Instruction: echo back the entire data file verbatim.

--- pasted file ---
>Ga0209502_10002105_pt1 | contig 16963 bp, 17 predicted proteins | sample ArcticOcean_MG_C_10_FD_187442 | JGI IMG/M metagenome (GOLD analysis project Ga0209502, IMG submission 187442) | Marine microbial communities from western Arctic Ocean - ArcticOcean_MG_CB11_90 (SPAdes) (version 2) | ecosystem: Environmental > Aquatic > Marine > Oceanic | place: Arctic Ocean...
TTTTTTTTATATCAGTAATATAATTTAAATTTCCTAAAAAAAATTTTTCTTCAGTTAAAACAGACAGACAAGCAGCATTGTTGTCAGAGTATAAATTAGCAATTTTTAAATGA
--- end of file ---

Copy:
>Ga0209502_10002105_pt1 | contig 16963 bp, 17 predicted proteins | sample ArcticOcean_MG_C_10_FD_187442 | JGI IMG/M metagenome (GOLD analysis project Ga0209502, IMG submission 187442) | Marine microbial communities from western Arctic Ocean - ArcticOcean_MG_CB11_90 (SPAdes) (version 2) | ecosystem: Environmental > Aquatic > Marine > Oceanic | place: Arctic Ocean...
TTTTTTTTATATCAGTAATATAATTTAAATTTCCTAAAAAAAATTTTTCTTCAGTTAAAACAGACAGACAAGCAGCATTGTTGTCAGAGTATAAATTAGCAATTTTTAAATGA